7. I am posting this relatively old (2015) build, as I see that fellow BMers are starting or thinking of starting one of these. I will present here the WiP and then post the completed model. Regarding details and colors (interior color, mostly) there is much discussed, and I am far from being an expert on the type, so my choices are just that, my choices. It's just to provide a glimpse on the process, a look at the quality, and some kind of view of the particularities of the kit and build, not more. When beauty flows like the wind A handful of iconic planes in the history of aviation can be categorized as design classics, and surely the De Havilland D.H.88 racers belong to that group. I have built three of them in my life so far -the first when I was a little fellow- all from the truly despicable, outmoded, outdated (thus slightly venerable) old Airfix rendition. It was time, dear airplane manufacturers, to make available to hordes of avid modelers a better version of it. But behold, no mainstream manufacturer will stain their hands with a civil, brilliant plane (with no bombs! no machine guns! mind you!) so a small resin manufacturer from Hungary had to produce one. Like any other modeler with decades of experience, I have seen and built my share of kits, and so far I hold high up three things: the resin 1/72 kits released by Matias Hagen of Argentina, the unbelievable 1/72 aero engines of Small Stuff, and SBS' kits. It is worth noting that the kit has a system of peg/slot assembly throughout, and -fortunately!- not the usual resin and short run method of butt-gluing, which can be a curse some times. So once again, well done, SBS! They offer several boxings of the D.H.88, according to the specific version of the racers you want to build. The package is comprehensive: you get beautifully cast and blemish-free parts with lots and lots of good detail, well printed decals, photoetched parts, clear (indeed!) resin parts, separated resealable bags for groups of the parts, a sturdy box that is not threatening to collapse at the least provocation -thus preserving the integrity of its contents (what a concept, kit manufacturers!), and color leaflets and comprehensive instructions. All that for a price that is reasonable, not the stack of bills asked by some other resin manufacturers offering much less than this and dubious quality, and let's not even mention despicable short run injected kits that cost a lot, and then another lot...of work! Well, enough said. I wrote a bit about the D.H.88s -in case you are curious- in my post about the KP injected 1/72 kit: And so without further ado: General view of the contents: The white metal parts are finely cast, and need only some cleaning to remove the mold lines and very little flash: Great care has been put into the making of these parts: Even the smallest parts have good detail: The surfaces come in the kit polished to a shine: The clear parts are...well...clear, as it should be: The trailing edges are super-thin, almost unbelievable thin: The parts are dutifully (and very carefully!) washed and let to dry: A couple of parts have very small dent/nics, due to their finesse (and perhaps some postal knocking around). In this case it will be very easy to fix since that flange butts against a panel, making filling and sanding a snap: The resin pouring blocks are CAREFULLY removed. The material used is superb, and I mean it. It is rigid enough, but has some flexibility. It is not brittle and does not crumble. The rigidity is ideal and it is not too hard, making the task of removing the casting blocks much easier (to the right of the photo the discarded pouring blocks). I keep the smallest parts still in their blocks until the very end, to protect them and to avoid losing them. The saw (JLC) was a courtesy of Steve Kallan, whom I remember with gratitude every time I use it:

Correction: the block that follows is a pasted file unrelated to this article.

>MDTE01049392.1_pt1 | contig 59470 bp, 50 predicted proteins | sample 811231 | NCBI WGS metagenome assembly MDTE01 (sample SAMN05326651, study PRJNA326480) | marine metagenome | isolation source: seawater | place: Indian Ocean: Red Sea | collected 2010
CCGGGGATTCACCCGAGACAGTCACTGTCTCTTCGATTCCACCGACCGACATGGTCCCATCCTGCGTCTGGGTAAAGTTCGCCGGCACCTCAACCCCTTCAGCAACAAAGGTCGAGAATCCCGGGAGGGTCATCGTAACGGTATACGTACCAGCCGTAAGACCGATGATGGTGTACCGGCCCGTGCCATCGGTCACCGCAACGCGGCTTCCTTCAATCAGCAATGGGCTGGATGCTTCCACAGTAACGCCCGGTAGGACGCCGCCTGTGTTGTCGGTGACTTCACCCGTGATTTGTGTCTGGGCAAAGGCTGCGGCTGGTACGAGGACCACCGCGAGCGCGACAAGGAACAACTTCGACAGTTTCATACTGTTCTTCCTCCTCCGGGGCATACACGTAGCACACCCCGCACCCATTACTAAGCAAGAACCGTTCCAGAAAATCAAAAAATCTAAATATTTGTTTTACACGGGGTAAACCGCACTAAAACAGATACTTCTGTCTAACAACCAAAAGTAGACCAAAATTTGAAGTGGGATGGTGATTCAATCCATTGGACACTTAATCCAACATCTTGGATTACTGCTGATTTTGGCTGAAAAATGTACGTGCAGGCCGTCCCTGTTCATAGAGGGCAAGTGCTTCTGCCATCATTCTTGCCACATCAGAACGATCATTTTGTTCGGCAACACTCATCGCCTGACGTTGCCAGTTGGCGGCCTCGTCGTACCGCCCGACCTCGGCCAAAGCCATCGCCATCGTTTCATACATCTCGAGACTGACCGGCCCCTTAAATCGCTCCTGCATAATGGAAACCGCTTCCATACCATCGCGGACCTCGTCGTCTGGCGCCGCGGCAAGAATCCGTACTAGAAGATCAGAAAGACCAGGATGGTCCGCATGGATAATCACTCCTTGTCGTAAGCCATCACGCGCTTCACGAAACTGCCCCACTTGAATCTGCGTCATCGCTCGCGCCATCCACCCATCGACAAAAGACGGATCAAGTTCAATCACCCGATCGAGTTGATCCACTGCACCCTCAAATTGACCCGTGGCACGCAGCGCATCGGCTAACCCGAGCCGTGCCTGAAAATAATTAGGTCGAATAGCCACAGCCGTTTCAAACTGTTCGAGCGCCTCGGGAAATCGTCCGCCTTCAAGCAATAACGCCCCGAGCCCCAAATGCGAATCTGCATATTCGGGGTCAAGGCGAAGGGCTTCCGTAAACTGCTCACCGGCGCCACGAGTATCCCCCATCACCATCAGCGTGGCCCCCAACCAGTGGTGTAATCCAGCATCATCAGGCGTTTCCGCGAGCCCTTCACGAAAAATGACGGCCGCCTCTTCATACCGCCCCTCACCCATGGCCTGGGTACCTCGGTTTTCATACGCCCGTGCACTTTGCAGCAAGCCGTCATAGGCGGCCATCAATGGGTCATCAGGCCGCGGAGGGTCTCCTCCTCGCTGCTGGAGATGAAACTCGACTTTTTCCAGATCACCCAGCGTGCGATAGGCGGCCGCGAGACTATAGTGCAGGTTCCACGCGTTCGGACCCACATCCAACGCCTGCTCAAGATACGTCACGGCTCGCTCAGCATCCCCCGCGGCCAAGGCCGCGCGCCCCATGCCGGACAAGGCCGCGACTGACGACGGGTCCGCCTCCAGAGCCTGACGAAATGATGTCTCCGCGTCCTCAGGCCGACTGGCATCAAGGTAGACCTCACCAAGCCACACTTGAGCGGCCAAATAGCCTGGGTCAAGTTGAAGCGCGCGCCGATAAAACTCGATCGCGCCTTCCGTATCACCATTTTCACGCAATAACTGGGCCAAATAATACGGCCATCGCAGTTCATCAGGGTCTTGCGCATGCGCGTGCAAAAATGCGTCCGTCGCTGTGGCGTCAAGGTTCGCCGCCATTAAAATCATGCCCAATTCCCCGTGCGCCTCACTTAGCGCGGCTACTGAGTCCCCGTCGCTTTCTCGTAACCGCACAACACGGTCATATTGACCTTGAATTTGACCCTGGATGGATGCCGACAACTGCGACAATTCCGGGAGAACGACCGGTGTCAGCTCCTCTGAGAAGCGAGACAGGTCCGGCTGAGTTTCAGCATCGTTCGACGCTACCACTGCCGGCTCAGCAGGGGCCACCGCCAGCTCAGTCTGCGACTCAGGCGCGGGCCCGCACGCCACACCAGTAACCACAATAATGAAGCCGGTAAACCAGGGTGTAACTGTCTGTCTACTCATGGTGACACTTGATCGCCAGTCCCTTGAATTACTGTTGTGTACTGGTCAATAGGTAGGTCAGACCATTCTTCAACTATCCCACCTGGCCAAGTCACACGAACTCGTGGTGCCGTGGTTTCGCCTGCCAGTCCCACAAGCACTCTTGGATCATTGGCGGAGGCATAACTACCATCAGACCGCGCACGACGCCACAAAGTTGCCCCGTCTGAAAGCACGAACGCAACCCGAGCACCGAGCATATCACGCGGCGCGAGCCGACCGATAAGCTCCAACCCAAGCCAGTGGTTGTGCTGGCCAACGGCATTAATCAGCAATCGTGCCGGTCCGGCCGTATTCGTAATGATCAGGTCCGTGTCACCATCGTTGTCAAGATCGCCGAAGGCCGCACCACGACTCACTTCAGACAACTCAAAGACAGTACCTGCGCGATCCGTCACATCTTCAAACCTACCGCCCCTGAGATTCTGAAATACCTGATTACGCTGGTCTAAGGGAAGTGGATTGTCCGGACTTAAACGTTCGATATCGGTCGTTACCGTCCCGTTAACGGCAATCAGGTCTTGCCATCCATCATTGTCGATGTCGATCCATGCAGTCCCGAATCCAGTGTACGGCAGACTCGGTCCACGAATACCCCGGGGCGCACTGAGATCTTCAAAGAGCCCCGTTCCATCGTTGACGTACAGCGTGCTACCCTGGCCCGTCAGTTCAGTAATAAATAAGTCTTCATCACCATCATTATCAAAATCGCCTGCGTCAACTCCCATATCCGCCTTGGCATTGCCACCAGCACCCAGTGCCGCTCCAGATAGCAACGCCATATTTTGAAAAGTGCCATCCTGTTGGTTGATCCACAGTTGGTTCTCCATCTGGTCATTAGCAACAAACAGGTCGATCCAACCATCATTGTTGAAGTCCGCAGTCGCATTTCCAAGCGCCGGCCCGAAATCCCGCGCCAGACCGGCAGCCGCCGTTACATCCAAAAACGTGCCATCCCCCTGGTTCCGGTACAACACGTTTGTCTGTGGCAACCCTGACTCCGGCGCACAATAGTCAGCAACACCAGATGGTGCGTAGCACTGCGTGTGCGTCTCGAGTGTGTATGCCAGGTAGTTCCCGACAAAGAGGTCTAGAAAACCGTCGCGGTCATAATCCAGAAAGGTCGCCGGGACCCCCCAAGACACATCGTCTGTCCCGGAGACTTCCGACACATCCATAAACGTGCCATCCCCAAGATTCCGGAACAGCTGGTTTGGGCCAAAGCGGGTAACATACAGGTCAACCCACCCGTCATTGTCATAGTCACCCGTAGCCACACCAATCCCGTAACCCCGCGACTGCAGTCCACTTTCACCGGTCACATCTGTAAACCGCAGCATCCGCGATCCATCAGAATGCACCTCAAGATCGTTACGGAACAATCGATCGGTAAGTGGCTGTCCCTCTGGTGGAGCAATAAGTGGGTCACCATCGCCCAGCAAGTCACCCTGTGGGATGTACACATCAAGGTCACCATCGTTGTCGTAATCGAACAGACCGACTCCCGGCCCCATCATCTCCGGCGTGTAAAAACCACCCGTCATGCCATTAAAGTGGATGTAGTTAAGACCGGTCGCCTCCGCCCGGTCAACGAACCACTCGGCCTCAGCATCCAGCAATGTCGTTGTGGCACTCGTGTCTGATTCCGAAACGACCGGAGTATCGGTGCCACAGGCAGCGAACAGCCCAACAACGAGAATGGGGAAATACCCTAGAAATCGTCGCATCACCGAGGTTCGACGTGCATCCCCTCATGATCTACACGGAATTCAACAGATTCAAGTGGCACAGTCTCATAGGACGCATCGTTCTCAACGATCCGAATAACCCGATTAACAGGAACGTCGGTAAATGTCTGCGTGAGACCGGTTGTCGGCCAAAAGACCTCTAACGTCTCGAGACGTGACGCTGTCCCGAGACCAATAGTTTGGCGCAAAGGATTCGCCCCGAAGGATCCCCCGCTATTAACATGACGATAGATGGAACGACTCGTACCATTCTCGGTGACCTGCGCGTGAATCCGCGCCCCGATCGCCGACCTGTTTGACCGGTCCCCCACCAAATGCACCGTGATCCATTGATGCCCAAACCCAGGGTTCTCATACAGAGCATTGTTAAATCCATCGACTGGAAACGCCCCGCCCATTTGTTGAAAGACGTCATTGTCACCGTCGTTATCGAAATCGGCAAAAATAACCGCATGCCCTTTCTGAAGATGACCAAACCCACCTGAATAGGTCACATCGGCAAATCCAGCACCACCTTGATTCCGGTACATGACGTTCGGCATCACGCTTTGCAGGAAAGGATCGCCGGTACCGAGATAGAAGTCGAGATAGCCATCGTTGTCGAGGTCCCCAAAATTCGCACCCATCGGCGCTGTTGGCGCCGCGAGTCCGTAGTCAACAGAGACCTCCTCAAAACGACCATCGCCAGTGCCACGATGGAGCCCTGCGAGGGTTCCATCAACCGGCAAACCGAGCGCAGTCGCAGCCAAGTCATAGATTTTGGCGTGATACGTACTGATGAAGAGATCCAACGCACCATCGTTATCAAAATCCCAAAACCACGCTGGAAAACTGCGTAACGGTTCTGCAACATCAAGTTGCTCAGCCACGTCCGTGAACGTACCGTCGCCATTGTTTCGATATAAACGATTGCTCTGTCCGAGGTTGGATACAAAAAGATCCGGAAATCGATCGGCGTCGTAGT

8. I'm sure many reading this may remember the articles in Airfix Magazine by John Sanders in the 70's regarding the history and construction of his 1/76th mainly scratch built 8th Army models. I attempted over the years to have a go at doing a similar thing but never got round to it, but have kept the articles all these years, nostalgia and all that! One photo which always intrigued me was of a Scratch-built model of the Dodge WK 60 Gantry truck towing a CMP 3 tonner towing a Bofors AA gun by Barry Sharman, a name I remember from Military Modelling magazine. I even got drawings to do one but of course never got round to that either! So, after having a clear-out of kits this year and deciding that getting back into 1/35th vehicles wasn't for me (I have 3 on the SOD!) I thought I would try 1/76th scale, possibly getting away from having to add so much detail. Milicast models are very well detailed and this kit has a lot of parts so maybe not so good an idea! So, here we have Milicast's WK 60 Gantry in resin, complete with a Cranes 7.5 ton recovery trailer, and a Vickers Light AA Mk 1 to go on the back. A bit of a rarity, the Light AA was an attempt to use obsolete tank chassis for another use and a few were used in N.Africa later in the campaign. The Truck and Trailer are from the (expensive) Premiere range and are broken down into lots of parts and superbly detailed. The Vickers is from the 'Battle ready' range and has a complete chassis with running gear moulded on and turret, with a few detail parts to add. No drawing to show where these go though, some research will be needed! Unfortunately the Breda gun barrels have broken off in transit but that's the only broken pieces of the 3 kits. I also have an SHQ cast metal kit of the German SDKFZ 254, or Saurer RR-7, an Austrian company which developed wheel cum tracked light vehicles for agricultural and military use, this one equipped as an artillery observation vehicle with the prominent rail type aerial seen on a lot of German vehicles. It must have been unbearable in the cabin, more than most vehicles in the desert, as the engine was right next to the driver, not boxed in or anything! There is a great photo on the net of a WK 60 in the desert with 3 or 4 vehicles linked up to tow, must have been a good at it's job! What have I let myself in for! Davey.